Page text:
Shani Davis, Heather Richardson make podium at World Sprint Championships

Shani Davis
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Shani Davis and Heather Richardson won silver and bronze, respectively, at the World Sprint Speed Skating Championships, the final major international event before the Olympics.

Davis used the event as a warm-up before Sochi. The World Sprint Championships consist of two 500m races and two 1000m races over two days.

In the 1000m, Olympic champion Davis and world champion Denis Kuzin swapped one-two finishes. Davis placed 11th and 14th in the two 500m races. He finished behind repeat champion Dutchman Michel Mulder overall.

“It’s more just practice, going through the steps of competing at a higher level and leading into Sochi,” Davis told Dutch broadcaster NOS in a video interview before Sunday’s final races. “This will be the biggest time in between races, from my Olympic Trials til Sochi. I wanted to break it up a little bit, have a high-level competition.”

Davis’ 1000m results were most notable as he is the two-time reigning Olympic champion in the event. Davis won three of four World Cup 1000m races this season with Kuzin failing to make the podium in all four.

The Kazakh Kuzin had never finished better than fifth in a World Cup 1000m before he won the World Championship at the Sochi Olympic oval on March 22. His win Saturday proved that world title was not a single-skate fluke.

In the women’s competition, Richardson was unable to successfully defend her sprint championship from last year.

China’s Yu Jing took gold, followed by the countrywoman Zhang Hong and Richardson. Richardson, a threat for as many as four medals in Sochi, won the final 1000m, took third in both 500m races and fourth in the earlier 1000m.

Richardson edged Yu for the title last year in Salt Lake City. The competition this year was missing South Korean Lee Sang-hwa, the heavy favorite for Olympic gold in the 500m.

U.S. Olympic Skeleton Team named

Olympic flame to travel by sea for Paris 2024, welcomed by armada

Paris 2024 Olympic Torch Relay Marseille
Paris 2024
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The Olympic flame will travel from Athens to Marseille by ship in spring 2024 to begin the France portion of the torch relay that ends in Paris on July 26, 2024.

The torch relay always begins in the ancient Olympic site of Olympia, Greece, where the sun’s rays light the flame. It will be passed by torch until it reaches Athens.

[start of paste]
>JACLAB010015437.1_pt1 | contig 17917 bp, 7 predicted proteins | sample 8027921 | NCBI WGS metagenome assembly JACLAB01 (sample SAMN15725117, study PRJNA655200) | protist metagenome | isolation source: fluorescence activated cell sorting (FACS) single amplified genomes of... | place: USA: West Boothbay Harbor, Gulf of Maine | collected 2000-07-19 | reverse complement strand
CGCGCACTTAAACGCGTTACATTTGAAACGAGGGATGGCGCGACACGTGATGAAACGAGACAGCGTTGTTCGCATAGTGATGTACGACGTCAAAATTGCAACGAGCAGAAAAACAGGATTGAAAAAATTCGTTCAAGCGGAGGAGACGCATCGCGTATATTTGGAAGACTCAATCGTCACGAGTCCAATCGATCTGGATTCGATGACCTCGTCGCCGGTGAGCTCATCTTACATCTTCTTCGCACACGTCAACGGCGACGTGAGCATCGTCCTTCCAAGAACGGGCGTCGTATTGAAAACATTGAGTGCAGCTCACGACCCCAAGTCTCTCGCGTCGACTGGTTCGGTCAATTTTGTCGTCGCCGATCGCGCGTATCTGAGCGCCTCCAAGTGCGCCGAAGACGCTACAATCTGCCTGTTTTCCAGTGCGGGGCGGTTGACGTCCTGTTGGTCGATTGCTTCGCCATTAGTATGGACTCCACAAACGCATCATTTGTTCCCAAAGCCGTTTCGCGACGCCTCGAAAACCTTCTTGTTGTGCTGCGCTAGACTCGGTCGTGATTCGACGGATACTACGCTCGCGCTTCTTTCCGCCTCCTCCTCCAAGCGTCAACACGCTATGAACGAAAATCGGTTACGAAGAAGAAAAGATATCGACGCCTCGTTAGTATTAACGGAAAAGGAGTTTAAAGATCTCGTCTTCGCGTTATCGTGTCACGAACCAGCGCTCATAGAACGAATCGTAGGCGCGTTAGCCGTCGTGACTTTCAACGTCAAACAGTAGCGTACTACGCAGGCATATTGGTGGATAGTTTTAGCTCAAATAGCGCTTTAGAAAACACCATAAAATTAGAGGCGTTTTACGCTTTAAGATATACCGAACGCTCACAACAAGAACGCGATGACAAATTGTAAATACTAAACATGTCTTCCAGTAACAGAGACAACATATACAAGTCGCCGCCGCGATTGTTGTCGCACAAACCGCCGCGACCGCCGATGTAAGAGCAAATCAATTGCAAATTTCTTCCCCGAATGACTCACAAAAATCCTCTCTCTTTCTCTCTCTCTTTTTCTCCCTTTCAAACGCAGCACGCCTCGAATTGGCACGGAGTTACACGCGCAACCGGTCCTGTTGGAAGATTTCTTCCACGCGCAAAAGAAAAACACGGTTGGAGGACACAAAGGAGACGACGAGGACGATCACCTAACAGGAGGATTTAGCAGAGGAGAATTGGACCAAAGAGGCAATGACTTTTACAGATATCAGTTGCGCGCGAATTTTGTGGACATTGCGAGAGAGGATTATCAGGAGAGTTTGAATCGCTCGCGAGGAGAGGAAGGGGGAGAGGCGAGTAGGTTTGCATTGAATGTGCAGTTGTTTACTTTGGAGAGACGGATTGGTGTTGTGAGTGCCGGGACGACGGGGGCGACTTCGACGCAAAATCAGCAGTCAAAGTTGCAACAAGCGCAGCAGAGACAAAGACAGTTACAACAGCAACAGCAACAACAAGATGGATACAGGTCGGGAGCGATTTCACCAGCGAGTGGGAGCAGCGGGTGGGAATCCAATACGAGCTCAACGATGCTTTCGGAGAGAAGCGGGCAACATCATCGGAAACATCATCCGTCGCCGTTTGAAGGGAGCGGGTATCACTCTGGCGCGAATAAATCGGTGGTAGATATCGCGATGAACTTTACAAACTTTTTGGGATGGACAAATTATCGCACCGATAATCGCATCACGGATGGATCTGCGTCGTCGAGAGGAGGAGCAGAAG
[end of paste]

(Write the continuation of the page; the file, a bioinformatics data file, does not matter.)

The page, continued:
It will then cross the Mediterranean Sea aboard the Belem, a three-masted ship, “reminiscent of a true Homeric epic,” according to Paris 2024. It will arrive at the Old Port of Marseille, welcomed by an armada of boats.

Marseille is a former Greek colony and the oldest city in France. It will host sailing and some soccer matches during the Paris Olympics.

The full 2024 Olympic torch relay route will be unveiled in May.

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Paris 2024 Olympic Torch Relay Marseille
Paris 2024

Mikaela Shiffrin heads to world championships with medal records in sight

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Before Mikaela Shiffrin can hold the World Cup wins record, she can become the most decorated Alpine skier in modern world championships history.

Shiffrin takes a respite from World Cup pursuits for the biennial world championships in France. She is expected to race at least four times, beginning with Monday’s combined.

Shiffrin has a tour-leading 11 World Cup victories in 23 starts this season, her best since her record 17-win 2018-19 campaign, but world championships do not count toward the World Cup.

Shiffrin remains one career victory behind Swede Ingemar Stenmark‘s record 86 World Cup wins until at least her next World Cup start in March.

Shiffrin has been more successful at worlds than at the Olympics and even on the World Cup. She has 11 medals in 13 world championships races dating to her 2013 debut, including making the podium in each of her last 10 events.

ALPINE SKIING WORLDS: Broadcast Schedule

She enters worlds one shy of the modern, post-World War II individual records for total medals (Norway’s Kjetil Andre Aamodt won 12) and gold medals (Austrian Toni Sailer, Frenchwoman Marielle Goitschel and Swede Anja Pärson won seven).

Worlds take place exactly one year after Shiffrin missed the medals in all of her Olympic races, but that’s not motivating her.

“If I learned anything last year, it’s that these big events, they can go amazing, and they can go terrible, and you’re going to survive no matter what,” she said after her most recent World Cup last Sunday. “So I kind of don’t care.”

Shiffrin ranks No. 1 in the world this season in the giant slalom (Feb. 16 at worlds) and slalom (Feb. 18).

This year’s combined is one run of super-G coupled with one run of slalom (rather than one downhill and one slalom), which also plays to her strengths. She won that event, with that format, at the last worlds in 2021. The combined isn’t contested on the World Cup, so it’s harder to project favorites.

Shiffrin is also a medal contender in the super-G (Feb. 8), despite starting just two of five World Cup super-Gs this season (winning one of them).

She is not planning to race the downhill (Feb. 11), which she often skips on the World Cup and has never contested at a worlds. Nor is she expected for the individual parallel (Feb. 15), a discipline she hasn’t raced in three years in part due to the strain it puts on her back with the format being several runs for the medalists.

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